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Advocates Say Homelessness in Baby Kidnapping Case Raises Awareness

Advocates Say Homelessness in Baby Kidnapping Case Raises Awareness

Posted - Jan. 30, 2003 at 4:49 p.m.



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News Specialist Sandra Yi reportingThe 2 1/2-month-old baby kidnapped from a downtown mall this week is still in the hospital and in fair condition.

Baby Nicholas is still recovering from a respiratory illness. Meanwhile charges are pending against the three people accused of taking him -- Harold Rutledge, Cassandra Gonzales and Myra Izer.

They were arrested at the YWCA yesterday after walking in with the baby.

Nicholas was taken from the ZCMI Center Tuesday night. His mother had left them in the suspect's care while she went outside to smoke.

Everyone involved, including the mother and the baby, are homeless.

Advocates say if there is one good thing to come out of this case, it's awareness about homelessness.

"I don't think a lot of people are aware how many homeless people there are in Salt Lake, and especially young homeless people and homeless youth," says Nicole Campolucci with Volunteers of America.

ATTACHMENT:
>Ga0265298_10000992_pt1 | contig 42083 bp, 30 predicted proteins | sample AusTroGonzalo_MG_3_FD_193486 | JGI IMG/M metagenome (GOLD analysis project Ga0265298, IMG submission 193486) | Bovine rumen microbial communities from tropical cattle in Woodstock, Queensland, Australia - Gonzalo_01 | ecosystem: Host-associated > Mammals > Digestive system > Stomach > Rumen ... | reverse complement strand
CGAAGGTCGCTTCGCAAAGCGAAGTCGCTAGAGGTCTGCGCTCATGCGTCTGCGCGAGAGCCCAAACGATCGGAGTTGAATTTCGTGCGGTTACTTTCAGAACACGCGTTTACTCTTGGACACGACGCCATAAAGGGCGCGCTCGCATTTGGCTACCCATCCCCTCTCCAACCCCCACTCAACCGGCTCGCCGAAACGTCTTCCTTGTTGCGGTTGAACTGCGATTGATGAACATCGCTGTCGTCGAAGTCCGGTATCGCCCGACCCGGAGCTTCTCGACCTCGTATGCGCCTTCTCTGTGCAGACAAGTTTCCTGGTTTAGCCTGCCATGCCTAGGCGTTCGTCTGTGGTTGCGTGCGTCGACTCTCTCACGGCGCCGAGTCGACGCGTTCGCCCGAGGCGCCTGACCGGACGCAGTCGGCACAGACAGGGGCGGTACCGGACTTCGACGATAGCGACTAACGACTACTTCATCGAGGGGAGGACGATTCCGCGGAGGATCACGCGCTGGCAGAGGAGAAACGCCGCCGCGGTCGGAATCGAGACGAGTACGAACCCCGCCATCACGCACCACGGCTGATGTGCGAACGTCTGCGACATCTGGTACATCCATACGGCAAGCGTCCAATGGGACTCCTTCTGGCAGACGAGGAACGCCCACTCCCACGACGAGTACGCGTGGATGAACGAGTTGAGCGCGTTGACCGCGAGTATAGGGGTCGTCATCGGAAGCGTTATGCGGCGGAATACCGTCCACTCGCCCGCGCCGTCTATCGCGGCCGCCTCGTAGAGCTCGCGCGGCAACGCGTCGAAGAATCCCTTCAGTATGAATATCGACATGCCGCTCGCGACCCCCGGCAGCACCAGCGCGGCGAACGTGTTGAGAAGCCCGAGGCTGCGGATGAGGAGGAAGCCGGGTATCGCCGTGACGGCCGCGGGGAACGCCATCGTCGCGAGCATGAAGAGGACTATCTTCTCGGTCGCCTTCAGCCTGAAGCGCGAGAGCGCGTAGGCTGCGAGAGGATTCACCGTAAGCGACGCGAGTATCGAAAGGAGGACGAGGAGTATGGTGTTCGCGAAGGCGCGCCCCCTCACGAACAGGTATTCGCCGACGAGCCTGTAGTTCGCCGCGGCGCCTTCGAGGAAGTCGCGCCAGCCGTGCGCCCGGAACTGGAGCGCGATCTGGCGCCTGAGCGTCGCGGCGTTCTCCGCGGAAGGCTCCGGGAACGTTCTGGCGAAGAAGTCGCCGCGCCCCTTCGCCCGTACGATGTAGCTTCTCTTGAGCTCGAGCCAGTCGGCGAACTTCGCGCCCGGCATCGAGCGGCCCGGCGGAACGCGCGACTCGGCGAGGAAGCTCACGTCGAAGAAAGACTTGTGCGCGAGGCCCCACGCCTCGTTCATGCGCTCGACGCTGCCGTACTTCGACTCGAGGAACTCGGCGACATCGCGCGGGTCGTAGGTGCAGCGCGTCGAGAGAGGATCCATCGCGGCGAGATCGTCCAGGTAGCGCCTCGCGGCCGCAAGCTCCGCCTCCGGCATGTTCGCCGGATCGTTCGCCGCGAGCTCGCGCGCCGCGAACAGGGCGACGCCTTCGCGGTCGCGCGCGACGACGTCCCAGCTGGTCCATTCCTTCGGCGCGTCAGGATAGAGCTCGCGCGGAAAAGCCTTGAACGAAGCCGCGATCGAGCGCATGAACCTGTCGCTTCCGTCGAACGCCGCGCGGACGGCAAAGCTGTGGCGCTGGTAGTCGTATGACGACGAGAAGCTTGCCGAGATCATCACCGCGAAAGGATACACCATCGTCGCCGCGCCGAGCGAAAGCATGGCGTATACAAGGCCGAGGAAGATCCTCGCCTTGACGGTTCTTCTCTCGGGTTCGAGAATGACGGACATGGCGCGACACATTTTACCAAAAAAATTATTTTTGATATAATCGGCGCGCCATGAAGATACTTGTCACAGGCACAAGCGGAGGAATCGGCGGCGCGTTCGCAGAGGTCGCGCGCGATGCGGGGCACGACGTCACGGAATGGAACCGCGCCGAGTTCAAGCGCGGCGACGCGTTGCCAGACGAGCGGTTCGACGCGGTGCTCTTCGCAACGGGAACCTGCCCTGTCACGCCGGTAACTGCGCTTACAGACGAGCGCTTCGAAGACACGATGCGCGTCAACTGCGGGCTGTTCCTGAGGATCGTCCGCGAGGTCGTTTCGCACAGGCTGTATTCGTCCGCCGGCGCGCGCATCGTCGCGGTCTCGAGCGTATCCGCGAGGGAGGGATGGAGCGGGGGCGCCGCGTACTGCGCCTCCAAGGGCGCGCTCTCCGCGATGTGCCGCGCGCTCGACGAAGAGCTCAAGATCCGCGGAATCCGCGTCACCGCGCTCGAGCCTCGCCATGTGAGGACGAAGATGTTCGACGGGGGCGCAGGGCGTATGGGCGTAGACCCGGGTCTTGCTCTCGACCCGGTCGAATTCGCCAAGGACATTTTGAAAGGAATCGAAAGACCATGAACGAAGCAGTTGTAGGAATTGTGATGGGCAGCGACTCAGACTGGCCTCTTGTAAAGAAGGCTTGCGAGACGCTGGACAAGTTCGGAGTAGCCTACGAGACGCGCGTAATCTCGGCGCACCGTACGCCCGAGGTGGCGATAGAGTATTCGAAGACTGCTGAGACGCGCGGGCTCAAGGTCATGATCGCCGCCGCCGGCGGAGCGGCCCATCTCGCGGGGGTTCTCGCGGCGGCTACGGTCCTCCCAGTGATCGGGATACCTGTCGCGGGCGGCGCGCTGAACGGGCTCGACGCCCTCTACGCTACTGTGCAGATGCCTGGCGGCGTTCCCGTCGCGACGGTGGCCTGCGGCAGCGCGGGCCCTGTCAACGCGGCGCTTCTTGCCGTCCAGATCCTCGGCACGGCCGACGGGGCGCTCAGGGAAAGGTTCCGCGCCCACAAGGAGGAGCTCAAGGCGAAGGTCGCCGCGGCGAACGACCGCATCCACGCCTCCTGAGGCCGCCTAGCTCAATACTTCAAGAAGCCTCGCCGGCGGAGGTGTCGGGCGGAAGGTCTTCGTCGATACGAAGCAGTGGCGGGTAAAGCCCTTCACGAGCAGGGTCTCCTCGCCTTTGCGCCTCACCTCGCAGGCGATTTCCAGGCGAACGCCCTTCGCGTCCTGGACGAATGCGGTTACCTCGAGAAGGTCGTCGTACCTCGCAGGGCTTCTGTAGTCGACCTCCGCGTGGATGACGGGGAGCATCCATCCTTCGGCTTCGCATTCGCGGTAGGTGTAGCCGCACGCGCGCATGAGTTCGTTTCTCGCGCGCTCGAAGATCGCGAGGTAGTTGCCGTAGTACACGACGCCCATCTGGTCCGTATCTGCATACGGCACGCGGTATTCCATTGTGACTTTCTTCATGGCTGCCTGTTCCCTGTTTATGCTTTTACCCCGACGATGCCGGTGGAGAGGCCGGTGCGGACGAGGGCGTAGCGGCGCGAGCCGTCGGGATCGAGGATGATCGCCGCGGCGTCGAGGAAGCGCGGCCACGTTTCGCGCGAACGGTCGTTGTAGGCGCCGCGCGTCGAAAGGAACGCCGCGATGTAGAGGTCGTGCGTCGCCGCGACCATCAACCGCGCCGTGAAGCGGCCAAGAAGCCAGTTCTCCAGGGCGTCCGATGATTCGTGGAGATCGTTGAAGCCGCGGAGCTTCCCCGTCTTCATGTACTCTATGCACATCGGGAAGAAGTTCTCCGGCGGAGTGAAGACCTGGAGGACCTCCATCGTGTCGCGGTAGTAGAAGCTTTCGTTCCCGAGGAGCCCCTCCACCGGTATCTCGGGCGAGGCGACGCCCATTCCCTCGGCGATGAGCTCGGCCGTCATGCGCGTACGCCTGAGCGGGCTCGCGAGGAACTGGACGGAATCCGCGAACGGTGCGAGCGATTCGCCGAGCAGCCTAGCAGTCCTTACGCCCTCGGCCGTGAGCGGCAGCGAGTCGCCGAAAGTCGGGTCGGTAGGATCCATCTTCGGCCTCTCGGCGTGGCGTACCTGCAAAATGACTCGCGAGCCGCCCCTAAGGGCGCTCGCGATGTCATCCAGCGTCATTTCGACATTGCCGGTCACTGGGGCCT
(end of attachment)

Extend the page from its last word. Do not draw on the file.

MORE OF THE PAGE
Workers at the Youth Resource Center hope the kidnapping of a 2 1/2-month-old baby boy raises awareness of homeless families in Utah.

The latest statistics show that on any given night, there are 355 homeless children in Utah. But advocates say the real numbers are most likely double that.

And the numbers of homeless families and homeless single mothers are on the rise.

"The economy always plays a role with that. Here in Utah, methamphetamine and other drugs have played a role in women becoming homeless," says Jeffrey St. Romain, president of Volunteers of America.

Less than a year ago, 21-year-old Nicole Emery was on the streets with her twin baby girls.

"It was scary, especially because they were so little at birth. It was really scary," Emery says.

Her girls are now in foster care as Emery gets help for a drug addiction at the Center for Women and Children in Murray.

They're her motivation to turn her life around.

"I love my kids to death and knowing that, I'm trying to do the best I can for them. They got taken away from me by the state, but I'm trying to get them back. That's why I'm here," she says.

But advocates say a lot of homeless moms often struggle for the help and support they need. Many lack the parenting skills and medical care for their kids.

"Through our services and services of other agencies in the community, we try to welcome those young moms in and let them know there is a way to overcome those odds that may appear to be insurmountable," St. Romain says.

The Road Home shelter expects nearly 60 families to stay here tonight -- a lot of them with young children. They say the community has been very supportive, but hopes more discussion will lead to more solutions to this problem.

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